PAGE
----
It is not true that the Greens and Labour, nor benefit advocates oppose reforms, it is the type and way of reforms that are needed that are at issues. Barriers (discrimination, stigmatisation, work place issues) need removing, fair support given, not just more pressure.

    Hand picked figures from the US say nothing much about NZ. Here the regime is robust already.

    Also perhaps “google” Dr David Bratt, the MSD Principal Health Advisor, who in a presentation called ‘Ready Steady, Crook’ compares benefit receipt to drug addiction, then one must ask after seeing that, how “balanced” or not the WiNZ approach is now!

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  11. Data (22 comments) says:

    HC, well put. Not to mention the differences between our ACC system and the accident regime in Britain and the United States. There is no Public Consulting Group or Binder and Binder equivalent in New Zealand. The disability-industrial complex does not exist in any real way in New Zealand. Thanks in part to the different regime under ACC.

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  12. labrator (1,851 comments) says:

    the numbers receiving the Invalids Benefit in NZ has increased eight fold since 1976 from 10,000 to 84,000

    Population change over the same time was 3,163,400 to 4,463,100 so 0.3% to 1.88% of the population. (Gross population not working population).

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  13. HC (154 comments) says:

    labrador: In all fairness, yes, figures may speak something, but compare health care with then, diagnosic capabilities then and now, and compare especially mental health care then and now. I have met a few Kiwis, who grew up in the 1960s and 1970s, and they developed mental health issues, some may have had them all along. I heard dramas and horror stories, about how they were neglected, abused, and treated as outcasts and “problems” even by their own parents.

    They were often told to “toughen up” and get on with life, while they got no treatment. Some did not cope and a fair few institutionalised. So bear in mind that people in institutions were then likely not in the community living on benefits, this must be considered. Also did working life change over time since then, with more industrialised, mass production, which meant workers doing the same movements day in and out at high paces, which led to increases in repetitive stress disorders and what else such conditions are known as, same as back problems and the likes.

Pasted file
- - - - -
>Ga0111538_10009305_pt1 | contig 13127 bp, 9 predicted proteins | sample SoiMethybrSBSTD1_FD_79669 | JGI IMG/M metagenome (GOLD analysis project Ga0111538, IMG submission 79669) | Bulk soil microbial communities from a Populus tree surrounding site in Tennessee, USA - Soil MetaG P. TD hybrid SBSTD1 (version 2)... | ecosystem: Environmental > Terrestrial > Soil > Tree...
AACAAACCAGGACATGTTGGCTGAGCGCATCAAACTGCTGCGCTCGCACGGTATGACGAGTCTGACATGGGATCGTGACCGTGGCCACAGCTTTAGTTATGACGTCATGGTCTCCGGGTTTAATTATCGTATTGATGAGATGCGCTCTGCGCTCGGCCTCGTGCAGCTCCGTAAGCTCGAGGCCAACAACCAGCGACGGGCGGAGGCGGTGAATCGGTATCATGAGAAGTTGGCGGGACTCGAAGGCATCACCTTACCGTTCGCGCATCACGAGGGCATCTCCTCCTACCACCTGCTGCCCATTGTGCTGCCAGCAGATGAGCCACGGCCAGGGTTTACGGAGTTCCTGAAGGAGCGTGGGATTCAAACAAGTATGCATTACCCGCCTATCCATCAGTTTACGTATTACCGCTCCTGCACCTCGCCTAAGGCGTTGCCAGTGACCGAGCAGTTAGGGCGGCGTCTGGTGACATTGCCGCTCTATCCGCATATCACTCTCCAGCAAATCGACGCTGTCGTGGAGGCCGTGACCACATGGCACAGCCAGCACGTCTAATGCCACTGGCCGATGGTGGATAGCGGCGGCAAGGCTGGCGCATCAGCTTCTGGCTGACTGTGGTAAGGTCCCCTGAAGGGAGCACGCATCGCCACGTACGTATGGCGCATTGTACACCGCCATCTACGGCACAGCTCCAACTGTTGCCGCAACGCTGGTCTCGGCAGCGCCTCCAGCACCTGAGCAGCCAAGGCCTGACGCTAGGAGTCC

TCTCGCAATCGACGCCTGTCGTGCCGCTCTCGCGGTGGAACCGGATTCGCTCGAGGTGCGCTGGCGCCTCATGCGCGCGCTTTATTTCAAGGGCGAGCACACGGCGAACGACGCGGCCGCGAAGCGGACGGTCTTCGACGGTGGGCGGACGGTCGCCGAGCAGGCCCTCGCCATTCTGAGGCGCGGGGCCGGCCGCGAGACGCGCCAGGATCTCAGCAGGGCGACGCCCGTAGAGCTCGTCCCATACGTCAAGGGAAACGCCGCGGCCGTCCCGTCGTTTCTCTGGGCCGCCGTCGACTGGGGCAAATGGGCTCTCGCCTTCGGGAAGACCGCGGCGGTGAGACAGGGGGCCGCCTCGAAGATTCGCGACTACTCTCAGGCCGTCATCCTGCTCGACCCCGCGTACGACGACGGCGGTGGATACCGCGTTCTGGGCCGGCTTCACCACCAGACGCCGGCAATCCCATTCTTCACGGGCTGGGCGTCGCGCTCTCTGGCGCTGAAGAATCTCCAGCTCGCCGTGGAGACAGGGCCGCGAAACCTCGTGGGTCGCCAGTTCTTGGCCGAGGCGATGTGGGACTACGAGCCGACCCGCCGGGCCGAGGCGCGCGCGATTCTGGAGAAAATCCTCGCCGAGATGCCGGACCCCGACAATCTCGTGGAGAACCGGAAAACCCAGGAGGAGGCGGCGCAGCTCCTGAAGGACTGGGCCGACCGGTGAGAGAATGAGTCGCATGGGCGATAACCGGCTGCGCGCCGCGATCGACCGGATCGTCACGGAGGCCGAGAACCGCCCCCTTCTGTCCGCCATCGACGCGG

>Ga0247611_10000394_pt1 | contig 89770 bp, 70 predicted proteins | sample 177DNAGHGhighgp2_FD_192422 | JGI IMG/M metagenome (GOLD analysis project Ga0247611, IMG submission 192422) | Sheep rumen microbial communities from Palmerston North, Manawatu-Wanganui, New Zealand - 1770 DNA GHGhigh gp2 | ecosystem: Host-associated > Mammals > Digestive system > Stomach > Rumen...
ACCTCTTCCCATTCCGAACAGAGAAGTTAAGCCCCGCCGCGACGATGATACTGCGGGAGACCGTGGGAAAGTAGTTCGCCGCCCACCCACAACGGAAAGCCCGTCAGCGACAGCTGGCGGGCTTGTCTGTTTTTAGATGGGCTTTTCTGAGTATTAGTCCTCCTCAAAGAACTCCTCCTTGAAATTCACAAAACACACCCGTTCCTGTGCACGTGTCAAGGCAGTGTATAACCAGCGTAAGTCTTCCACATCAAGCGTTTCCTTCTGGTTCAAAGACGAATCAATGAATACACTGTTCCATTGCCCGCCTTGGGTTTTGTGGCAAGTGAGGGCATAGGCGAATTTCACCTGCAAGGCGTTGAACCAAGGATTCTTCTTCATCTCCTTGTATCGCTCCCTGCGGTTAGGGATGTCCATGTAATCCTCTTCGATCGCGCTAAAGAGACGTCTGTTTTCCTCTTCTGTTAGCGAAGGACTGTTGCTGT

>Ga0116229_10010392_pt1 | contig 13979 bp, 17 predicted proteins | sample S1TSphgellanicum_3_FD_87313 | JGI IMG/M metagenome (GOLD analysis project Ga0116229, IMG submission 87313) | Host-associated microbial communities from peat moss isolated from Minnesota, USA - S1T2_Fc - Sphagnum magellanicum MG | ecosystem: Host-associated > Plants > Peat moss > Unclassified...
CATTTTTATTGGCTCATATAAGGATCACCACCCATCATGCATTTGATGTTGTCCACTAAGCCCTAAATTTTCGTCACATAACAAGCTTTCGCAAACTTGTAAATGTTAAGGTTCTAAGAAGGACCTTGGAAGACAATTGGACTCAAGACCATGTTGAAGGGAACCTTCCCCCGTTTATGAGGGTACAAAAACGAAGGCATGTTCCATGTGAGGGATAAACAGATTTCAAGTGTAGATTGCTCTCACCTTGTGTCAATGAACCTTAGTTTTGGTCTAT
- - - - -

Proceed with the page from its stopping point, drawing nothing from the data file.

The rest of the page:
Unhealthy, US style ways of living came to NZ, with endless car driving, more fast food, cheap booze and also people indulging in drugs. That led to other issues, some of which have led to people becoming addicted, extremely obese, having serious heart and sundry other conditions. This continues to this day.

    A focus on prevention has only been adopted years ago. We have in part higher benefit numbers as a ratio of the population, because of these developments, and better diagnosis of illnesses and disabilities not known well before.

    This happened in other countries as well.

    Yet compared amongst many OECD countries, disability and sickness benefit recipients are comparatively lower, or in other cases similar to other countries. This hype about the “escalation” of benefit dependency is largely a myth, promoted by either cost concern driven, or simply ideologically driven (or both) politicians.

    If they want to change things, present the treatment programs! But with such 5-year plans like ‘Rising to the Challenge’ for mental health and addiction treatment (from the Ministry of Health, presented under the radar by Peter Dunne just before Xmas, receiving little or NO media scrutiny), where NO extra funding, and only some vague, undefined, sloganised solutions are presented, which professional organisations have severely criticised, we get NO improved treatment solutions.

    http://www.health.govt.nz/publication/rising-challenge-mental-health-and-addiction-service-development-plan-2012-2017

    So NO disabled in NZ can have much trust and faith in getting fair and better help to return to work under the proposed “welfare reforms”!